Named By: Georges Cuvier - 1804.
Classification: Chordata, Mammalia, Perissodactyla, Palaeotheriidae.
Species: P. curtum, P. duvalii, P. magnum, P. medium, P. minus, P. muehlbergi, P. parvulum. *Note - Not all species are recognised by all sources, more precise details unavailable at the time of writing.
Size: About 120 centimetres long, 75 to 140 centimetres high at the shoulder. Measurements vary between species.
Known locations: Europe, including France, Germany, Spain, Switzerland and the United Kingdom.
Time period: Lutetian through to Priabonian of the Eocene, possibly into the Rupelian of the Oligocene.
Fossil representation: Multiple individuals.
many individuals of Palaeotherium recovered from
Eocene era deposits in
Europe indicate that it was one of the most common mammals across
Europe (especially the Western portion) during this time. When
first described by Georges Cuvier, Palaeotherium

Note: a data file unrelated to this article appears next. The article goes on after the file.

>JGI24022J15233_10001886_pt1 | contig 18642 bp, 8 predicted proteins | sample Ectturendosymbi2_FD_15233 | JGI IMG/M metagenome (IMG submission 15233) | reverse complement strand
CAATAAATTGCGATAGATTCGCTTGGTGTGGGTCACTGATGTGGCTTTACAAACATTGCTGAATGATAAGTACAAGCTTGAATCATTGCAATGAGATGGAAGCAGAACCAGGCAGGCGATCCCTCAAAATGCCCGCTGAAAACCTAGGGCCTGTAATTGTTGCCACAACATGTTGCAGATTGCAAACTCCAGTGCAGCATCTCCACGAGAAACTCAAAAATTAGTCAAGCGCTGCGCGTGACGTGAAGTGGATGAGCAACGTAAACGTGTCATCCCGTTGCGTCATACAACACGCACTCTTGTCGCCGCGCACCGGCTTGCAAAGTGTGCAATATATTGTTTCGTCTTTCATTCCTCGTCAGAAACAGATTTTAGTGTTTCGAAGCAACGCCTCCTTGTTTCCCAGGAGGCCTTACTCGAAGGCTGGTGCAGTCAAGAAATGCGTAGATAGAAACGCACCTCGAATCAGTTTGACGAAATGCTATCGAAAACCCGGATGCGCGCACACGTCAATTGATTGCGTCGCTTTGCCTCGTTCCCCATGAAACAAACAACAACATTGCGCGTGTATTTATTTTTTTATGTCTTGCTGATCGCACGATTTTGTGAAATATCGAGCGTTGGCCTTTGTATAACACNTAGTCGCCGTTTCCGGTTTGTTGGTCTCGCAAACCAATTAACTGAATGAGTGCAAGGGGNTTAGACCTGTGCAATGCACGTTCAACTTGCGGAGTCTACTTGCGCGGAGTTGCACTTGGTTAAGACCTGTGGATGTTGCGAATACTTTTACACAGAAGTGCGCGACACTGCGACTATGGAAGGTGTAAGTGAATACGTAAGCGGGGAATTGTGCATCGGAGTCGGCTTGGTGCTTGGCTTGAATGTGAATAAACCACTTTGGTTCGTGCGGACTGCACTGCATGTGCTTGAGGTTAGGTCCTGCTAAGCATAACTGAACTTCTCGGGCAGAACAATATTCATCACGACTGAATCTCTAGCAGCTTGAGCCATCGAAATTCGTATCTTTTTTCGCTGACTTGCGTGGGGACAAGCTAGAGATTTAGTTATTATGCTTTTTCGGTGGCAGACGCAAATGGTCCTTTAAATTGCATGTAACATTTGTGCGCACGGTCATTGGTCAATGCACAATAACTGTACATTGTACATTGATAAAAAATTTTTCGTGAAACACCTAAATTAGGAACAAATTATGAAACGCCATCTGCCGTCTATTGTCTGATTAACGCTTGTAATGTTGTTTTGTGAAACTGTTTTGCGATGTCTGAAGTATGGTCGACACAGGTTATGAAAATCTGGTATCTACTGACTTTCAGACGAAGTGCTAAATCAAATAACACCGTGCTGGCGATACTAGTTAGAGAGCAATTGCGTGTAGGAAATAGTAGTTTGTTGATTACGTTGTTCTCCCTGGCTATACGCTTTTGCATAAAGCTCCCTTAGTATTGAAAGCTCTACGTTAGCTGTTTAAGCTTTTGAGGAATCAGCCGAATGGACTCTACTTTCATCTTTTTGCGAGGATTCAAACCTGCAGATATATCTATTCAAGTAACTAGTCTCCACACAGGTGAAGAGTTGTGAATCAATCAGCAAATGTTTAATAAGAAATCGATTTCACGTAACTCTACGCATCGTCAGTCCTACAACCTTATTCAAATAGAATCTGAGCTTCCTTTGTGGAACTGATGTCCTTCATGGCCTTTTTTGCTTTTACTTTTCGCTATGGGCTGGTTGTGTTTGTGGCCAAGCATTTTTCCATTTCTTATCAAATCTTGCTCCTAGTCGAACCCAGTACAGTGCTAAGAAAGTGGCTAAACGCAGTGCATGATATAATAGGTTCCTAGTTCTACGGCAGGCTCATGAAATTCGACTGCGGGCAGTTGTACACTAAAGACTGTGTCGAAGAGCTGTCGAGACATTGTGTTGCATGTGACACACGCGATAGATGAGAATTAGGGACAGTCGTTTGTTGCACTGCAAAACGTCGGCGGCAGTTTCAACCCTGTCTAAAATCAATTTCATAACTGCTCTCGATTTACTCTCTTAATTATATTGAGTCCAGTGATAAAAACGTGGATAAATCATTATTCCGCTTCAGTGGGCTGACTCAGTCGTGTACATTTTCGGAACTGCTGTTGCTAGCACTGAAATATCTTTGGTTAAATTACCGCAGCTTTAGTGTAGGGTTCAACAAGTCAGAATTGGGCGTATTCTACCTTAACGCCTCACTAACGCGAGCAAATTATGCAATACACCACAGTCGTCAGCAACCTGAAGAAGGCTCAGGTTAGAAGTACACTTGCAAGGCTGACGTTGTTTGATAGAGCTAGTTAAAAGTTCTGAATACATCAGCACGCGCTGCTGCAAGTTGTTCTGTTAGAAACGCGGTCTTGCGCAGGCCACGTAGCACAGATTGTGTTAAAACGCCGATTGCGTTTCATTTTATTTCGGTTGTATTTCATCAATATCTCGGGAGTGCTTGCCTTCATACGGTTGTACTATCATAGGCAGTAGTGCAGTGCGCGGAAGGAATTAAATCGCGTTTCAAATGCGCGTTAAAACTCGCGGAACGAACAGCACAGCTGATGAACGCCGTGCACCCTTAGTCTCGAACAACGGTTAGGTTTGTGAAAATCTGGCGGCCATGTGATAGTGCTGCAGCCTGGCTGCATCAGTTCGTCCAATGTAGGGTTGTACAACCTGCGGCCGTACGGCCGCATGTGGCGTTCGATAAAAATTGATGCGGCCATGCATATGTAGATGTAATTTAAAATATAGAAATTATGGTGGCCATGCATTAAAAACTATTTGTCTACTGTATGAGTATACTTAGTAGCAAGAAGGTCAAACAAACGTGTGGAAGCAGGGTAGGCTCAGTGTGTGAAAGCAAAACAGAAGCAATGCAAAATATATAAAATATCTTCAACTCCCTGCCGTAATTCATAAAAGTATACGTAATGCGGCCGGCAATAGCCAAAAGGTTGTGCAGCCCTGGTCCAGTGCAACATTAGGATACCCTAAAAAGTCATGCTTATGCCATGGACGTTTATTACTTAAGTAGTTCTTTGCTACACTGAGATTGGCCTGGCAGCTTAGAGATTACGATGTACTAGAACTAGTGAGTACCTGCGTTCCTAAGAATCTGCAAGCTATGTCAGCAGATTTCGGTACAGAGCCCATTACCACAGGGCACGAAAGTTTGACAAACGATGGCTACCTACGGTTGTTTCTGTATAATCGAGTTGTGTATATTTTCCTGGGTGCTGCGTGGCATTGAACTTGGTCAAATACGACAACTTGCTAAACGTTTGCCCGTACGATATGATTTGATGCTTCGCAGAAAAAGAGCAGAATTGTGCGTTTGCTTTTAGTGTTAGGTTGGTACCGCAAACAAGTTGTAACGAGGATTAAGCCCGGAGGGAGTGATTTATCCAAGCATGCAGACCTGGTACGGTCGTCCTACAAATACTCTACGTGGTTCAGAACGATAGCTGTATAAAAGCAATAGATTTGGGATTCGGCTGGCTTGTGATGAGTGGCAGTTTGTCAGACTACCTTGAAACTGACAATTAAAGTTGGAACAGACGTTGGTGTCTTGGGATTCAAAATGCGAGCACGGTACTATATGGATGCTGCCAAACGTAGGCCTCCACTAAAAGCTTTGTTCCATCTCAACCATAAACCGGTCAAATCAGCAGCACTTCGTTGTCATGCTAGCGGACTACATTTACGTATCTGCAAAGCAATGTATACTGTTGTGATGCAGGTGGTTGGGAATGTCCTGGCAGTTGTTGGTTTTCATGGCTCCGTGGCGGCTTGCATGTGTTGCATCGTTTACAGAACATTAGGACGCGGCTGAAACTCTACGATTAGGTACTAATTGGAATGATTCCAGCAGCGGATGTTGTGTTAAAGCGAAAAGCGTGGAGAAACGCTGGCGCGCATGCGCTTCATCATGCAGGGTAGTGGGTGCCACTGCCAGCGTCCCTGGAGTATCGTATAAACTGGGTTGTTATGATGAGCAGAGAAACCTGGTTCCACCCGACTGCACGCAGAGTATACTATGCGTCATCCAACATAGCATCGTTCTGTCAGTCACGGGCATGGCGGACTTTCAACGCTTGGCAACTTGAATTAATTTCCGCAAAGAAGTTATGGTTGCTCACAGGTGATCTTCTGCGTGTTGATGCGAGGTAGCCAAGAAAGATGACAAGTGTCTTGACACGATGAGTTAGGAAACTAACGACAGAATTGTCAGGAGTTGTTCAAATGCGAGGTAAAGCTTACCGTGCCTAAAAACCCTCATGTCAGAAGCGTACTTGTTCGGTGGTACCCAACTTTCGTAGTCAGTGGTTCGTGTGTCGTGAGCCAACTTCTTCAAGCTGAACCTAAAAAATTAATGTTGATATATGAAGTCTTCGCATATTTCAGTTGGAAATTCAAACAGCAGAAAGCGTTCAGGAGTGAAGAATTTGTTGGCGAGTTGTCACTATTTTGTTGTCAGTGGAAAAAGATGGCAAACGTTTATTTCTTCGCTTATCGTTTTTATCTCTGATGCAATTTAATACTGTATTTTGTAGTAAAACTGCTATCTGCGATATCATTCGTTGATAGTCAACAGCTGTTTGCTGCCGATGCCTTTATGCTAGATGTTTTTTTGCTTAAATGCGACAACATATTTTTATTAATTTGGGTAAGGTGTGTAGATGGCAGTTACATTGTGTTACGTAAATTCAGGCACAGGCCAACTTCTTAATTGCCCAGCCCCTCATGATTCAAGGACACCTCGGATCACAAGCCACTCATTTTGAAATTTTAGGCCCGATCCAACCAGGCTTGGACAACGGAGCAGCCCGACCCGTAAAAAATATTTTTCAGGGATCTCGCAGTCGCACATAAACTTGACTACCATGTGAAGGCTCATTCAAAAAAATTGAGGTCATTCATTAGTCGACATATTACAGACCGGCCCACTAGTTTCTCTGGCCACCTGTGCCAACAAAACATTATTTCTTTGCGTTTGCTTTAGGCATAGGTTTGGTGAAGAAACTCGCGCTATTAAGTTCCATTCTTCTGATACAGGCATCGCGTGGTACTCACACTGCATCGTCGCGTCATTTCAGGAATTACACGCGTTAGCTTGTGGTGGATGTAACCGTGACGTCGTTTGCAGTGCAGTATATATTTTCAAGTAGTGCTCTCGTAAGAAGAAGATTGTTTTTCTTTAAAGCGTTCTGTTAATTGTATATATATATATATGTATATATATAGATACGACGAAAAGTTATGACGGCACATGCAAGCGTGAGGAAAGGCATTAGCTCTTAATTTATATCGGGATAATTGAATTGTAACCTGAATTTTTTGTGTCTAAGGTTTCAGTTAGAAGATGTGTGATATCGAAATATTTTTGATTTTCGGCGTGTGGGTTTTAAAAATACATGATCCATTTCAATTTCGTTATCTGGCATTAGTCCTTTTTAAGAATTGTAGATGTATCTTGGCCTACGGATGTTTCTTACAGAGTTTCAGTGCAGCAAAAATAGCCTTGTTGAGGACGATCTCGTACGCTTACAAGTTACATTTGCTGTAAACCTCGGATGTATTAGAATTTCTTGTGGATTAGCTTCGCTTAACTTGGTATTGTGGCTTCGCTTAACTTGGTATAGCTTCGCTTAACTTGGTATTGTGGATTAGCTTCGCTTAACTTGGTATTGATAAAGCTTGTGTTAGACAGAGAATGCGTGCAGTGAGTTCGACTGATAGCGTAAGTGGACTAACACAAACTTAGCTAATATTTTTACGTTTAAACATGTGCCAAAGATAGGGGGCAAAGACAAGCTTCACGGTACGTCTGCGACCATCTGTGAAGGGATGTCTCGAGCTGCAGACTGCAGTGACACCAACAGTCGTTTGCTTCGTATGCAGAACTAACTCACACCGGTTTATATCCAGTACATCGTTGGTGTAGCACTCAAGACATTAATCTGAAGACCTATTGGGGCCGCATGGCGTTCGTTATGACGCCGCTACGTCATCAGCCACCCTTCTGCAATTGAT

was thought to be
related to the ancient Tapirs, but today it is more widely considered
to be a closer relative to primitive horse. In this respect,
Palaeotherium may have shared a more recent common
ancestor with the
horses, and represents a line of mammals that diverged slightly away
from horses, but one that would ultimately not be as successful as
Palaeotherium was a quadrupedal mammal that was adapted to browsing low vegetation either near the ground or up to around a meter to one and half meters above it. It is unlikely that Palaeotherium could reach much farther past this mark due to skeletal limitations (depending upon the specific species). Palaeotherium was a creature that was well adapted to the forests that covered most of the Northern Hemisphere during the Eocene, but as the Eocene continued and passed in to the Oligocene, and the climate cooled and dried, these forests were slowly being replaced by grassy plains. The horses for their part adapted to these new conditions developing different teeth suitable for processing grass by grazing rather than browsing leaves like their ancestors. Older forms like Palaeotherium however, simply did not change to meet these new ecosystems, and in time went extinct as newer, better adapted herbivores replaced them.
- Mammals from the Bartonian (middle/late Eocene) of the Hampshire Basin, southern England, J. J. Hooker - 1986.